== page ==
Friday, November 16, 2012

Farewell, old friend

It was a tough decision.
I knew she felt kind of sorry about it, because I overheard her talking to a friend on the phone one day.
"You hate to say goodbye to a part of your family," she said. "But with the mess and everything, it's just time to pull the plug."
Yep, she felt bad.
I did, too. But mostly I was just glad she wasn't talking about me.
What she was referring to was the giant 60-foot evergreen tree that has grown near our big old house for as long as I can remember. It was a behemoth when we moved in nearly 25 years ago, and has grown and grown and grown ever since.
It was one of the first things I liked about the house when we first looked at it.
"Look, the place even comes with a Christmas tree," I said.
Of course, this house means a lot more to me than high ceilings, square footage and a big tree in the front yard. It is, in fact, the house where my mother grew up.  it became a part of my family’s history when my immigrant grandfather came to town in 1909, looking for a chance to open his own business and start a new life for his growing family. He rented a room in this house, then eventually bought the place and set about turning it into a home. It was originally built in the 1860s by Peter Larson, whose wife was the daughter of Olof Johnson, the Bishop Hill trustee who named Galva. When gramps bought it, he thought it it was already in need of a facelift and some improvements, so he added a garage topped with an upstairs addition, expanded the kitchen, and changed the appearance of the front from Victorian to something a little more modern-looking for the time, with a wrap-around porch, columns and a gently sloping overhanging roof.
My mother and her two brothers grew up in the house as part of an extended family that included her parents and various aunts and uncles. My grandfather’s business thrived, the family became a solid, well-liked part of the community, and life was good.
The stock market crash of 1929 created a ripple effect that had severe consequences throughout the county, even in small towns like Galva. Chief among them was a lack of what would now be called "cash flow." Very quickly, my grandfather's successful business was deeply in debt. My mother would later tell me that he was unable to bring himself to press the neighbors and friends who owed him money, as he knew they were unable to pay him. The end result was that his business failed and my grandparents were eventually forced to leave their home and adopted hometown.
For over fifty years, the house was occupied by other families until, in the mid-80’s, it went on the market just about the time we were looking for a larger, better-located home for our young family. I thought, at first, that it might remind me too much of what became a sad chapter in my family’s life. But, we chose to make it our own, thinking, correctly, that it could also become a symbol for the wonderful way life sometimes works out. It was a great place to raise our two sons, and a place our grandchildren always seem glad to visit.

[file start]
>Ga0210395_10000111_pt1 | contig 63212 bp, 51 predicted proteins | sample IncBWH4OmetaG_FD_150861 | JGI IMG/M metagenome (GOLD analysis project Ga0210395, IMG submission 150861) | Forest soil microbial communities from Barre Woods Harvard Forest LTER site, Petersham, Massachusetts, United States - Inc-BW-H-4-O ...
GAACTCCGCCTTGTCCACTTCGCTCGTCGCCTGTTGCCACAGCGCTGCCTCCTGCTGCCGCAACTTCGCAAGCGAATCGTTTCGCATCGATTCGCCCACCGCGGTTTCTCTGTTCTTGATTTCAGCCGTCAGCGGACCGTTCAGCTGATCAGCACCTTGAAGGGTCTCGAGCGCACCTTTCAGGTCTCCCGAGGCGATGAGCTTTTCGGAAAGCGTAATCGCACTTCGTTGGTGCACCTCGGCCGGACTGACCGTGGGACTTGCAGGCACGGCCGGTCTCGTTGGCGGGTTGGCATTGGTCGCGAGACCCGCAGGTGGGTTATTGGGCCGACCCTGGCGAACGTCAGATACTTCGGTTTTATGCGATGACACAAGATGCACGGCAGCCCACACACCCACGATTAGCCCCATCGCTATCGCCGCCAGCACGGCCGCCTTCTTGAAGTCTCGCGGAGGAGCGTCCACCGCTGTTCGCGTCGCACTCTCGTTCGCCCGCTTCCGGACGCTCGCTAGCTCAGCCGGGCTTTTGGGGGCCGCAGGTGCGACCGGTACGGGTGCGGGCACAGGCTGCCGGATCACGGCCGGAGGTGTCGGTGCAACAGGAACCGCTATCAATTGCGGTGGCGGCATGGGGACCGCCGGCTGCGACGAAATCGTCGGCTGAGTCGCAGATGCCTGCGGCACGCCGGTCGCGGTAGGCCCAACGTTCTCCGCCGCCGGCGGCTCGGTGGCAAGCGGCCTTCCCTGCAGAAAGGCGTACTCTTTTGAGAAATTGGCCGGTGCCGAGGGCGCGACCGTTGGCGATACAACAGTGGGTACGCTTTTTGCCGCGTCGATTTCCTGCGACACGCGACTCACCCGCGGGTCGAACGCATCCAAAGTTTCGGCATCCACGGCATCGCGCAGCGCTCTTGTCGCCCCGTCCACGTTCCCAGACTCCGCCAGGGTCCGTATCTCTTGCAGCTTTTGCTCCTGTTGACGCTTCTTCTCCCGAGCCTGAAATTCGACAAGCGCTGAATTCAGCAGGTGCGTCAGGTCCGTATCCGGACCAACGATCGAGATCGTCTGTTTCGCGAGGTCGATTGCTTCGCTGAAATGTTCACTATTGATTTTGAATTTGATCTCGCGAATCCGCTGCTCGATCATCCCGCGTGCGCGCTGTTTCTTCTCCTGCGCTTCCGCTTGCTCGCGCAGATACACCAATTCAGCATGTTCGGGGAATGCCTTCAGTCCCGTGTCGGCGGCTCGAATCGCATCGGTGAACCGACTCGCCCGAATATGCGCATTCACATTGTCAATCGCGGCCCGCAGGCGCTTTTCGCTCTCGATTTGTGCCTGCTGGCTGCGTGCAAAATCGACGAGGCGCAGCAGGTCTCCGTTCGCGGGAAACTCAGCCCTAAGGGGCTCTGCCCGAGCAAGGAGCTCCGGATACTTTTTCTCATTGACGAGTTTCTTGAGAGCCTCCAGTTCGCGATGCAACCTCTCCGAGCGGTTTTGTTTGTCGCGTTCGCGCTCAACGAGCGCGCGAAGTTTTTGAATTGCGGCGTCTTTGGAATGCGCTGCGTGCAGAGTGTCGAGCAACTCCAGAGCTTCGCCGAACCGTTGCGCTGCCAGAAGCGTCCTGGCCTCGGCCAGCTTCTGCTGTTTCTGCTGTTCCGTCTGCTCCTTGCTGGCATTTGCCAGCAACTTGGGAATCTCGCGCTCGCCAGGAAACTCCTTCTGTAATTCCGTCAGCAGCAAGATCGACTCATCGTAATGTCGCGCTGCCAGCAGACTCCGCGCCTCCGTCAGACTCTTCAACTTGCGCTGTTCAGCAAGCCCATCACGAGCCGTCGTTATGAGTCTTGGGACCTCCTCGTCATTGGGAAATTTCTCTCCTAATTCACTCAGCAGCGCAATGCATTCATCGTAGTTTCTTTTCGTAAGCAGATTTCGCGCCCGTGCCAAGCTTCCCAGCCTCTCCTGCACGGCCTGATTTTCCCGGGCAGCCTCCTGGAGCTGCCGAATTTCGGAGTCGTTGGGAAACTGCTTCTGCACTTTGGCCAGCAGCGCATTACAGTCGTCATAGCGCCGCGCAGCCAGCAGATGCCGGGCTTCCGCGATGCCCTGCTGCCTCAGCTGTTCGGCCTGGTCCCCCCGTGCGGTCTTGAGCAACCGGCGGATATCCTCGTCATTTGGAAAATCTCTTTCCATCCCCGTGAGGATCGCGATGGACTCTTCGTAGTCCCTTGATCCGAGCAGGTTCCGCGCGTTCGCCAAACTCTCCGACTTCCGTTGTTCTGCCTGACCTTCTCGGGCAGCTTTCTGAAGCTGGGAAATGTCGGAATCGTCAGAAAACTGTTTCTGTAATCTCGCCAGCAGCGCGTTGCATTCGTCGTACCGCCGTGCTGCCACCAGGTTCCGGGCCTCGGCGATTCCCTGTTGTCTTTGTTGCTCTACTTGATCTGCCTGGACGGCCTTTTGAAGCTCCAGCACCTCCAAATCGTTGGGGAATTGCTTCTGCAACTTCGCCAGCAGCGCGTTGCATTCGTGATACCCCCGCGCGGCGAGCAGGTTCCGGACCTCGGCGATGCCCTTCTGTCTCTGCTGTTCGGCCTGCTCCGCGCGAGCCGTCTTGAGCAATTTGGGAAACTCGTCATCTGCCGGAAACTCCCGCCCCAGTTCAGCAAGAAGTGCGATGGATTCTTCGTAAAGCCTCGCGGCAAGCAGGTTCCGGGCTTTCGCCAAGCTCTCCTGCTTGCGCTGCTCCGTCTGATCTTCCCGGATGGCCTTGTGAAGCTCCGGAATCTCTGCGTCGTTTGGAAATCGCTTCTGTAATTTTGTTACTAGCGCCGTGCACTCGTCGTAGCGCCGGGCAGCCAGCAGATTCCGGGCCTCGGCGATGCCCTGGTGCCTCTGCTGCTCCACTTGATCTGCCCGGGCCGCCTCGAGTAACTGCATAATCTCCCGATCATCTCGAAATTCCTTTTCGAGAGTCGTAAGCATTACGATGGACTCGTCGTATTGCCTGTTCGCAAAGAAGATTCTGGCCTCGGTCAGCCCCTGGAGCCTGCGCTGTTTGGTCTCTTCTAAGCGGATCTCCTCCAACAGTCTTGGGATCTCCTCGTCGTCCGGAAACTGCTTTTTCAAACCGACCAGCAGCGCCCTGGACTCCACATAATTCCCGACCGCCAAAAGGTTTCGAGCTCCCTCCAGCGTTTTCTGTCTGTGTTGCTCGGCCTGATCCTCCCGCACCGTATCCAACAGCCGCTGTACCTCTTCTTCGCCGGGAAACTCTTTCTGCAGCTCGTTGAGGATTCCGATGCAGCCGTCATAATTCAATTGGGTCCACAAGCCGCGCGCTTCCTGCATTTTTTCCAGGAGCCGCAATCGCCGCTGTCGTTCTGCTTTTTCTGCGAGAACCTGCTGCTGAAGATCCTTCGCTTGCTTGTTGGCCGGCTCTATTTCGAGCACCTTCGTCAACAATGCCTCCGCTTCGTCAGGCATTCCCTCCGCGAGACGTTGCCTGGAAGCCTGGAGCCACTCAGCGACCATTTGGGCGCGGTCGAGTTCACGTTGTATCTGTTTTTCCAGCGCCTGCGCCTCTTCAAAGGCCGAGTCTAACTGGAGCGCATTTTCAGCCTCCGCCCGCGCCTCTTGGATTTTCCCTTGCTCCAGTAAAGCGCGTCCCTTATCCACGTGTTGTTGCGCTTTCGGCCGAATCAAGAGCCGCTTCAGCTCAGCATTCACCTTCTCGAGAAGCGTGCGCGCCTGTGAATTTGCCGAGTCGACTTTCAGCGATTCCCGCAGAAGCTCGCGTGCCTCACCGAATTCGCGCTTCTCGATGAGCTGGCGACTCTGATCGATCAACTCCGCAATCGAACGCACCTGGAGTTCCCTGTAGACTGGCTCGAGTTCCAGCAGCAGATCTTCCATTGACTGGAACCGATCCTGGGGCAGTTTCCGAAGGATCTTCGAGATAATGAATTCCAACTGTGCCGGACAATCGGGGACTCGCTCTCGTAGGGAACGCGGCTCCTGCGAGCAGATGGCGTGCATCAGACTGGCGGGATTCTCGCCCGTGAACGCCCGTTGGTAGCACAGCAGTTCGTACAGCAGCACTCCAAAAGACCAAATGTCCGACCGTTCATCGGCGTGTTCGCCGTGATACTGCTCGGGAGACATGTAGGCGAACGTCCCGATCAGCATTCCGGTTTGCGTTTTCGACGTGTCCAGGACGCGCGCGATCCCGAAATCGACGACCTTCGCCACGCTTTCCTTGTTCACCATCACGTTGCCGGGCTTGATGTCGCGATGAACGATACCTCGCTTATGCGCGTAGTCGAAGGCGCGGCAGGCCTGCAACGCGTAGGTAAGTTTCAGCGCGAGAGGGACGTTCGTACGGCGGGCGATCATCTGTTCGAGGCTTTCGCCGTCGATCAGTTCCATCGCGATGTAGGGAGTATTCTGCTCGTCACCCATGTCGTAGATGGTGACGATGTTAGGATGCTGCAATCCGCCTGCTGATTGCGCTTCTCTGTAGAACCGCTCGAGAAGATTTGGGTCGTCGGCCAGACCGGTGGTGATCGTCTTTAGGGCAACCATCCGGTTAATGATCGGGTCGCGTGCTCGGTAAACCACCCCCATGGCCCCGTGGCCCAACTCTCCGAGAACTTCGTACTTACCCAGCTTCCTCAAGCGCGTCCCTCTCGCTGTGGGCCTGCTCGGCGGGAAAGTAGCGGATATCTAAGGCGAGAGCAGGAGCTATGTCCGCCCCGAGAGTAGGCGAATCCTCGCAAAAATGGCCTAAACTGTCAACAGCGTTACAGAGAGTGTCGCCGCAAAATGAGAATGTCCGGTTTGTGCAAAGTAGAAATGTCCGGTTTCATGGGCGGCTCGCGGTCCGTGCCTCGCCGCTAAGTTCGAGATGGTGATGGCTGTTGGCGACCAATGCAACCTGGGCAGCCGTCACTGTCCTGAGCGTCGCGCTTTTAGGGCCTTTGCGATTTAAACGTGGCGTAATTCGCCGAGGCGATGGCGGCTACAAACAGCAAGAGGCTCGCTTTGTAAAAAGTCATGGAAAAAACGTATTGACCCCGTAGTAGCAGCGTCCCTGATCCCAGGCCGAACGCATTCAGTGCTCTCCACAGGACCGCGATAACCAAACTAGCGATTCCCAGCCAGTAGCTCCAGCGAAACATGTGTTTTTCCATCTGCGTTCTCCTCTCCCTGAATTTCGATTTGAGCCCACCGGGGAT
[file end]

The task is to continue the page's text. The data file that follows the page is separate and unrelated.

But then there was the tree.
Members of the pine and spruce families grow pretty quickly, so it was probably planted after mom's family left the place. But as long as I can remember, it's been a part of the look of the property when seen from the street that divides our yard from beautiful Wiley Park. We cut and gather fronds and branches at Christmastime and used it as a landmark when we gave directions to where we lived.
"It's the big tan house with the white columns and the giant tree in front."
Problem was, it grew too much.
From what was probably just a pretty little tree that served to add some interest to the northwest corner of the house, it grew both up and out until its middle branches overhung the porch roof and the entire thing loomed over our home, leaving us to wonder and worry about what would happen it it ever fell. It kept our lawn, roof and gutters clogged with needles, while serving no real useful purpose other than as a veritable interstate highway for the neighborhood squirrels.
Finally, we decided it had to go.
It was, of course, way too much of a job for me, but It was a pretty slick project for Galva's Ron Modesto, "the tree guy," who spent the morning and part of the afternoon trimming off all its branches before efficiently sectioning off and felling a towering trunk that finally measured over thirty inches across at its base...a pretty big Christmas tree, indeed.
I confess, I had some mixed feelings while he did his work, wondering if maybe we had been too hasty in deciding to cut the tree down. I know neither of my sons were entirely happy when they heard the news, remembering the tree as an often-interesting element in their front yard ballgames and an everpresent part of the home they grew up in.
But mostly, I wondered if I was going to miss it.
It has, after all, always been there. For as long as we've lived in this house, that tree was there to greet me, whether I was coming home after a long day and drive back when I commuted to Peoria, or now, when we arrive at the place we love after time spent traveling and visiting friends, family, kids and grandkids.
Yes, I think I will miss the sight of that big tree. But I know I'll get over it.
After all, we're still here.
And so are the memories.

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